Updated: May 26, 2020
Until now, no one – this website included – has articulated what a localized solution to the Covid-19 pandemic may look like. We have excelled at lashing out slurs at President Mutharika for adopting foreign measures that would not work for a country where a lockdown may work faster to kill the masses than the disease being managed. This website has lashed out at Mr. Mutharika’s Veep, Saulos Chilima, for yapping without offering solutions himself.
All of us are picking on the problems and are offering no alternatives.
It makes sense, then, that this website, knowing that Covid-19 is only one of many pandemics that may hit our impoverished country sooner (again) and later, takes the leap of faith to articulate a plausible menu of solutions that are not only practical for an economy laden with informality, but also affordable for a poor country.
To start, we must invest the time to understand some salient characteristics of Covid-19 that are relevant to national development planning. Most important is that many of the assertions that characterized the behaviour of SARS-Cov-2, the coronavirus that causes Covid-19, such as high vulnerability for the elderly and populations in cooler climates have surmounted to only being mere myths. Even the best scientists are yet to fully grasp its manners.
This means we, poorer nations, are left in dire straits to deal away the socio-economic and environmental impacts of the disease over and above the devastating health outcomes for its patients. The second is in understanding the dimensions Covid-19 takes, namely its systemic (health system impacts), socio-economic (deepening inequalities) and strategic (how public funding will best mete the disease’s spread and requisite treatment). In a Malawian setting, these issues pan out differently than they would in a developed, rich country at the forefront of defining the preventive and treatment measures we dance to today.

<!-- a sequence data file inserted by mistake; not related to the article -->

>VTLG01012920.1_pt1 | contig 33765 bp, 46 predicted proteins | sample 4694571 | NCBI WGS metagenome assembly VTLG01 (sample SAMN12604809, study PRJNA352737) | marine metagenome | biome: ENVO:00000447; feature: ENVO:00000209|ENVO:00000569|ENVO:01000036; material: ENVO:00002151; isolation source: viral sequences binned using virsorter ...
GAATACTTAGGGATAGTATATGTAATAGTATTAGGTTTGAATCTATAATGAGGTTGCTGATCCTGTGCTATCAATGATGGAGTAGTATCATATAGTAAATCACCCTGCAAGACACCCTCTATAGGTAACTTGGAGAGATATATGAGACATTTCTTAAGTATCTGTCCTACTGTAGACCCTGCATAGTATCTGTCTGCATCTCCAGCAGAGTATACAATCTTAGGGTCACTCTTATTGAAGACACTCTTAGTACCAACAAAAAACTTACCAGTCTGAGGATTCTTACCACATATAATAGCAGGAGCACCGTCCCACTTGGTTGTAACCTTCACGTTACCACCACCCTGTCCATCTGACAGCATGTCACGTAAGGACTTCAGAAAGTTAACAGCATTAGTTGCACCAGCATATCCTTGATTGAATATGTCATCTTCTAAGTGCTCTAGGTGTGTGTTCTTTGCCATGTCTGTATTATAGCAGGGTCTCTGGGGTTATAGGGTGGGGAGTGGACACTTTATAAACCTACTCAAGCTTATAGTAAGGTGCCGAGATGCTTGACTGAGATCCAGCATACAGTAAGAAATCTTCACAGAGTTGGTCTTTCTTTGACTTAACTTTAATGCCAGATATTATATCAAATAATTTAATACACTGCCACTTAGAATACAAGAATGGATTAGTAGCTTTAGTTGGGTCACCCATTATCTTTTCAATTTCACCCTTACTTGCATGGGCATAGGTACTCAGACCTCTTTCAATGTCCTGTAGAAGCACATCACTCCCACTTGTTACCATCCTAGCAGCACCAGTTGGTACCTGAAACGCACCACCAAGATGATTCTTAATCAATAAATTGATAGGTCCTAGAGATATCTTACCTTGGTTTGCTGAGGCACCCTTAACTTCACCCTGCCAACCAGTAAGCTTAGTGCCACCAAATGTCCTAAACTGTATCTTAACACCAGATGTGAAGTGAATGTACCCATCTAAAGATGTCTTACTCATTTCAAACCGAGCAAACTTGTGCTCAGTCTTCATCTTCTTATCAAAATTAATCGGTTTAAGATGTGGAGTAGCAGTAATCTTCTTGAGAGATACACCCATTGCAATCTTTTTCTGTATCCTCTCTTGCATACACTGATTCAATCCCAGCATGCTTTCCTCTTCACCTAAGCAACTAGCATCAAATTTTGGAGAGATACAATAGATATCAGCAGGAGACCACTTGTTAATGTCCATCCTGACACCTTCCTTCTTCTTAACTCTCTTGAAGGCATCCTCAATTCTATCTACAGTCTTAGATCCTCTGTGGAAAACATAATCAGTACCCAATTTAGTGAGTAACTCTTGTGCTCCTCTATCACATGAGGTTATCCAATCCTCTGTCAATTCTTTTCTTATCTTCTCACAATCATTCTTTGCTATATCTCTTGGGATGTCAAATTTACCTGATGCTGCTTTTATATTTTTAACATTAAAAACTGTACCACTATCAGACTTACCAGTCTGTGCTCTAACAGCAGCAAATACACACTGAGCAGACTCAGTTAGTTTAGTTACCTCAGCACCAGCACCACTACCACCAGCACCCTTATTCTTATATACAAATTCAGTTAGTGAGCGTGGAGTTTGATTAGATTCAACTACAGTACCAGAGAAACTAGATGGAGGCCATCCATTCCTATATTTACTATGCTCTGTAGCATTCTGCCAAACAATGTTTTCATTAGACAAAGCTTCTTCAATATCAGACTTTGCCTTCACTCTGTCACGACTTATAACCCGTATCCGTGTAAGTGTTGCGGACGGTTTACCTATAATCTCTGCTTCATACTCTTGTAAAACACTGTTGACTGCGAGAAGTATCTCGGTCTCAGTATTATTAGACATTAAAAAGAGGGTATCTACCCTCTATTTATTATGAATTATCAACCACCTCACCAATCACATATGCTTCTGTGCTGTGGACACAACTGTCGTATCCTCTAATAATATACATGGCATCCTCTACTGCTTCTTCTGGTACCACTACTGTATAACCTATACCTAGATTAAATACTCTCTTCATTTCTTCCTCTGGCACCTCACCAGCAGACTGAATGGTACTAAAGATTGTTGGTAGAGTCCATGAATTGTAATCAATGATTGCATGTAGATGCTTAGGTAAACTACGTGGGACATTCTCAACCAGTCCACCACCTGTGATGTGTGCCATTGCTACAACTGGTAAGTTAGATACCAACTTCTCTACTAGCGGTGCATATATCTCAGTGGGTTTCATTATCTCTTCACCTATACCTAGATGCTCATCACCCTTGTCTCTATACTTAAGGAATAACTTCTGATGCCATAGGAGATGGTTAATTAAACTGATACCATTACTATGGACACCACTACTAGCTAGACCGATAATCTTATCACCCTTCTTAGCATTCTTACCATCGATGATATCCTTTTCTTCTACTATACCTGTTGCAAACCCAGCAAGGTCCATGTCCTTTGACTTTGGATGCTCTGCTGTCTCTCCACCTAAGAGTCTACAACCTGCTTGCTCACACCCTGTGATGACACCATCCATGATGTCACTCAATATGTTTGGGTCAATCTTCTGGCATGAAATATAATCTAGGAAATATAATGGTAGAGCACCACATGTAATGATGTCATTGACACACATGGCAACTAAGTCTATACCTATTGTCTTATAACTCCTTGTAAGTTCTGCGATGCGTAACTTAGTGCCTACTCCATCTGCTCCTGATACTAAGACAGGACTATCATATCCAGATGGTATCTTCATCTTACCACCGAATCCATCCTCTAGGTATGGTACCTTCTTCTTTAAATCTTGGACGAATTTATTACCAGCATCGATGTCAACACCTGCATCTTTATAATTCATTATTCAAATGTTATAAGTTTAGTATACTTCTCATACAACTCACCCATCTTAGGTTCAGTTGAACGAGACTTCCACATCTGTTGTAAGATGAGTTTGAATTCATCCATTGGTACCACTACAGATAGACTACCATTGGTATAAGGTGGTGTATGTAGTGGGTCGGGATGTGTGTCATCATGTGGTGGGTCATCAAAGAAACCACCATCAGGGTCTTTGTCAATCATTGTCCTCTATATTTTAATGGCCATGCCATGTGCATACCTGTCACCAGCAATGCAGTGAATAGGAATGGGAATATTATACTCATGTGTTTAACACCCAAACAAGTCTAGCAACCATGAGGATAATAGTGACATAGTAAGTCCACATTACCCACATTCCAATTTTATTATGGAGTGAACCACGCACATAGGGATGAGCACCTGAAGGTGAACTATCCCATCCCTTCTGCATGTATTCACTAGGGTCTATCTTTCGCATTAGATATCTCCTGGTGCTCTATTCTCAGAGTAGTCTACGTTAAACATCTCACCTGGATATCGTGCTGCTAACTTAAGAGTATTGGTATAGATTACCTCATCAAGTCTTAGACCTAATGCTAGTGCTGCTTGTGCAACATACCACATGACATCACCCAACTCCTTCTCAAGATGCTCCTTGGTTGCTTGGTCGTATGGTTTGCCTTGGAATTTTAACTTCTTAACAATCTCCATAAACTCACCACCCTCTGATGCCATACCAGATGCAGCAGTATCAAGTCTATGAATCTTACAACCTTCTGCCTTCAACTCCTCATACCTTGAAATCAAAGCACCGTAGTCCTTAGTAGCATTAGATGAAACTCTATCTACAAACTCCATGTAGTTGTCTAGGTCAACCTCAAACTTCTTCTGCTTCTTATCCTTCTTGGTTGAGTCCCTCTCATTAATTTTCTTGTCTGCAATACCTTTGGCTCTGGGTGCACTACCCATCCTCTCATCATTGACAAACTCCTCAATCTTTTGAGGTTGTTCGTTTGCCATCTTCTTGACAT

We won’t belabour the point that Malawi’s state of development is in no condition to treat Covid-19 patients because of our dire lack of capacity. But we can belabour the point that our best shot is at prevention. The measures we suggest below do not precede the common sense needed to prevent chaotic SARS-Cov-2 spread, but certainly help to give pointers to keep our economy open internally and externally to serve all, particularly the poor and informal workers who live hand-to-mouth every single day.
Malawi’s 3.5 million micro, small and medium enterprises (MSMEs) will only continue to support economic livelihoods if markets stay open. In a Covid-19 environment where the most effective prevention is to socially distance, it’s important to sequence sellers in occupying their stalls in market premises. This not only regulates the number of sellers in a market at a time, but also controls for how buyers will interact with sellers and how they will also brush shoulders in the tiny corridors. With this, it’s easy for municipal authorities to keep the numbers of individuals transacting in markets at healthy levels at all times.
To cater to the needs of informal workers, including household employees, new labour decrees should guide that employers who furlough their workers do so only if they have been affected by the pandemic themselves. This ensures that if an employee is sent home to prevent proximal contact, a steady flow of cash is available to sustain a living for them, and can be redeployed to work at any time at the beck-and-call of their employer. It also sustains the viability of local markets where employees source food and other amenities as sellers maintain a flow of goods and services that are always in demand. The government can then have the capability to investigate cases of unfair dismissal.
Although social distancing measures are mechanically similar regardless of where you live or earn your living, the aforementioned labour and goods markets are more characteristic of urban and peri-urban locations. However, 80% of Malawians live in rural, remote areas where daily subsistence doesn’t have to hugely depend on interactions with more urban and peri-urban economies. They sustain their socio-economic lives in what are called territorial market systems, which usually will thrive via localized social networks and communal economic ties. Where territorial markets source from urban markets, they can still survive for days, if not weeks without sourcing goods and services. Government, then, through the Ministry of Local Government and Rural Development (MLGRD), should strengthen and protect territorial markets during the pandemic to help smaller economic systems as these to support the economic lifelines of rural locations.